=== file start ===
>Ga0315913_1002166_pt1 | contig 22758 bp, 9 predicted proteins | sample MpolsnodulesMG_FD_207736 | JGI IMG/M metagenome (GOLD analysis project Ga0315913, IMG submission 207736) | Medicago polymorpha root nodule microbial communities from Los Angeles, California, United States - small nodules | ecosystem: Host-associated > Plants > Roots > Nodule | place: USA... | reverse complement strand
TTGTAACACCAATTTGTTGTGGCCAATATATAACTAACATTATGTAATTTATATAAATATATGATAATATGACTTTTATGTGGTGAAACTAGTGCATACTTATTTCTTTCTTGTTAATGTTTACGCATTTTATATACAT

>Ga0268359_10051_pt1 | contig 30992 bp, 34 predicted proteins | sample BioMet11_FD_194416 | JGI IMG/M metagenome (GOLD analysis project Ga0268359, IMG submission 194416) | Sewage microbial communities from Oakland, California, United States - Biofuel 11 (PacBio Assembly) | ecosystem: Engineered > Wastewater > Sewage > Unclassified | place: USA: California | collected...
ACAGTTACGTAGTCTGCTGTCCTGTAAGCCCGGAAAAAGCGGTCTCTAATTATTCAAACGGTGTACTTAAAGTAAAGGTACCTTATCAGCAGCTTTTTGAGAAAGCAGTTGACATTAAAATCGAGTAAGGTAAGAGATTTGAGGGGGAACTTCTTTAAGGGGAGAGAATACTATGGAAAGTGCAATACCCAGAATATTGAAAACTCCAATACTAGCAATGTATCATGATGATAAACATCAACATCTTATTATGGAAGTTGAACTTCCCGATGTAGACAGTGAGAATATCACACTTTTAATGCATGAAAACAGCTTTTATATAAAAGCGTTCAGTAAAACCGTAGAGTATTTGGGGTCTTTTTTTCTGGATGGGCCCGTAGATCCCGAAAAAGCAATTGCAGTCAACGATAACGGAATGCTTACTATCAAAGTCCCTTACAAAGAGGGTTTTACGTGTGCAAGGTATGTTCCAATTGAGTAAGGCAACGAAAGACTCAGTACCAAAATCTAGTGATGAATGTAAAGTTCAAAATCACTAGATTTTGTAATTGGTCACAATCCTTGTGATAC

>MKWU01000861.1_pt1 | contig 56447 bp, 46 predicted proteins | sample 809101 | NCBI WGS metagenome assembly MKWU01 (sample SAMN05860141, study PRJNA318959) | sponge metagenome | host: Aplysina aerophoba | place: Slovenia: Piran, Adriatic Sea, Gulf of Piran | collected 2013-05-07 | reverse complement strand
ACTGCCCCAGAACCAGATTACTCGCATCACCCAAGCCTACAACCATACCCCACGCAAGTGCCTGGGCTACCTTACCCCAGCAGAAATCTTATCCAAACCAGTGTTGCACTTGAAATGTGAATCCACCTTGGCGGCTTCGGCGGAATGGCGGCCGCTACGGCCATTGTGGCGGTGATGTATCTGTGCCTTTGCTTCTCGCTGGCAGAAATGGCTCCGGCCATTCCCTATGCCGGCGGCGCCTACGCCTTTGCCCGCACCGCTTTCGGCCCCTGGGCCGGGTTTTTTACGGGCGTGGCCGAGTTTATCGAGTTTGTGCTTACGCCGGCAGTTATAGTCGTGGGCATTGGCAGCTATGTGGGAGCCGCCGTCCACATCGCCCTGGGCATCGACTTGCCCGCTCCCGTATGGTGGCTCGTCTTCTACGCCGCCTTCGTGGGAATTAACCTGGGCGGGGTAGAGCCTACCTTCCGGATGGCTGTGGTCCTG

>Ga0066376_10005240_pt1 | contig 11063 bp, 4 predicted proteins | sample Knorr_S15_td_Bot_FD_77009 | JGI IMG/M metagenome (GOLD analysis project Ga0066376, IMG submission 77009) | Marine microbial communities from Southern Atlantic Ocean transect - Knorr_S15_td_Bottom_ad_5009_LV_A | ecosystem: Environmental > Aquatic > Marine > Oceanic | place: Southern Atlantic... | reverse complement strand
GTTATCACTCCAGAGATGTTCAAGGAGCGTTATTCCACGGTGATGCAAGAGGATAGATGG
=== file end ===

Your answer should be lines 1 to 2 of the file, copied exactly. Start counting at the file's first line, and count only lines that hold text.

>Ga0315913_1002166_pt1 | contig 22758 bp, 9 predicted proteins | sample MpolsnodulesMG_FD_207736 | JGI IMG/M metagenome (GOLD analysis project Ga0315913, IMG submission 207736) | Medicago polymorpha root nodule microbial communities from Los Angeles, California, United States - small nodules | ecosystem: Host-associated > Plants > Roots > Nodule | place: USA... | reverse complement strand
TTGTAACACCAATTTGTTGTGGCCAATATATAACTAACATTATGTAATTTATATAAATATATGATAATATGACTTTTATGTGGTGAAACTAGTGCATACTTATTTCTTTCTTGTTAATGTTTACGCATTTTATATACAT